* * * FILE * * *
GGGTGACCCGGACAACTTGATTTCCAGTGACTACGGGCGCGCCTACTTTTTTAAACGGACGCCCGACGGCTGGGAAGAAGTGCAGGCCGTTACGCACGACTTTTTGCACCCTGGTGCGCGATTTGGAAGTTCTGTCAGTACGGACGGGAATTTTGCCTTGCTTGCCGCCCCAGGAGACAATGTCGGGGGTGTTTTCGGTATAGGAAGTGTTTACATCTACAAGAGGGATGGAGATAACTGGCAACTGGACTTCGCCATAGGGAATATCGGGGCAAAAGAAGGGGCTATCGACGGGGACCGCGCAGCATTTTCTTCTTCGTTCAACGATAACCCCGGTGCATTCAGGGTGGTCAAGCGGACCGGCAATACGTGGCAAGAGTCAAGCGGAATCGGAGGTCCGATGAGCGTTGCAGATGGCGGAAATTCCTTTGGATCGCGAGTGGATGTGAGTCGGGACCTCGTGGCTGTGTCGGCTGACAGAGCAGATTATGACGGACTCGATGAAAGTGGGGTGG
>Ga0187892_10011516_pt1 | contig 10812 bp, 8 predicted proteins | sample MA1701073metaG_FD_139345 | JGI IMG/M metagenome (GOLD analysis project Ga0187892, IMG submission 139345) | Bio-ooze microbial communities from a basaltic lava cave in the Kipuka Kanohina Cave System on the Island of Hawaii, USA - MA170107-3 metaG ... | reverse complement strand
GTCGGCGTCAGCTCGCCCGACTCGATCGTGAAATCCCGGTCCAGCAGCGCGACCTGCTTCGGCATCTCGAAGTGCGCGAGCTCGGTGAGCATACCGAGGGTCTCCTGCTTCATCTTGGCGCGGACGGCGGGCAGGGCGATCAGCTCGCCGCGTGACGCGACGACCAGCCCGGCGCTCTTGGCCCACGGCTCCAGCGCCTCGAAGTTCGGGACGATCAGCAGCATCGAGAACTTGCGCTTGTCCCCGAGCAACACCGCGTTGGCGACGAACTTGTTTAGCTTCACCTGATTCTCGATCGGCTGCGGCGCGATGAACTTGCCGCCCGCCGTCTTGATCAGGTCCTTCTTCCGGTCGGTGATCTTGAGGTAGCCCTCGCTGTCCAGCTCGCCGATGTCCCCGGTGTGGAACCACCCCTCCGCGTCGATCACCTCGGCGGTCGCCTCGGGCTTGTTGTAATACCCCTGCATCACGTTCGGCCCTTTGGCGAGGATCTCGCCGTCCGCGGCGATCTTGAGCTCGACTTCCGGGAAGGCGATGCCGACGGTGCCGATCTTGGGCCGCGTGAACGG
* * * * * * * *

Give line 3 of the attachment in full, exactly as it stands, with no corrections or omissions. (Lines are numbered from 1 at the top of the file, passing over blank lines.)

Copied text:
GTCGGCGTCAGCTCGCCCGACTCGATCGTGAAATCCCGGTCCAGCAGCGCGACCTGCTTCGGCATCTCGAAGTGCGCGAGCTCGGTGAGCATACCGAGGGTCTCCTGCTTCATCTTGGCGCGGACGGCGGGCAGGGCGATCAGCTCGCCGCGTGACGCGACGACCAGCCCGGCGCTCTTGGCCCACGGCTCCAGCGCCTCGAAGTTCGGGACGATCAGCAGCATCGAGAACTTGCGCTTGTCCCCGAGCAACACCGCGTTGGCGACGAACTTGTTTAGCTTCACCTGATTCTCGATCGGCTGCGGCGCGATGAACTTGCCGCCCGCCGTCTTGATCAGGTCCTTCTTCCGGTCGGTGATCTTGAGGTAGCCCTCGCTGTCCAGCTCGCCGATGTCCCCGGTGTGGAACCACCCCTCCGCGTCGATCACCTCGGCGGTCGCCTCGGGCTTGTTGTAATACCCCTGCATCACGTTCGGCCCTTTGGCGAGGATCTCGCCGTCCGCGGCGATCTTGAGCTCGACTTCCGGGAAGGCGATGCCGACGGTGCCGATCTTGGGCCGCGTGAACGG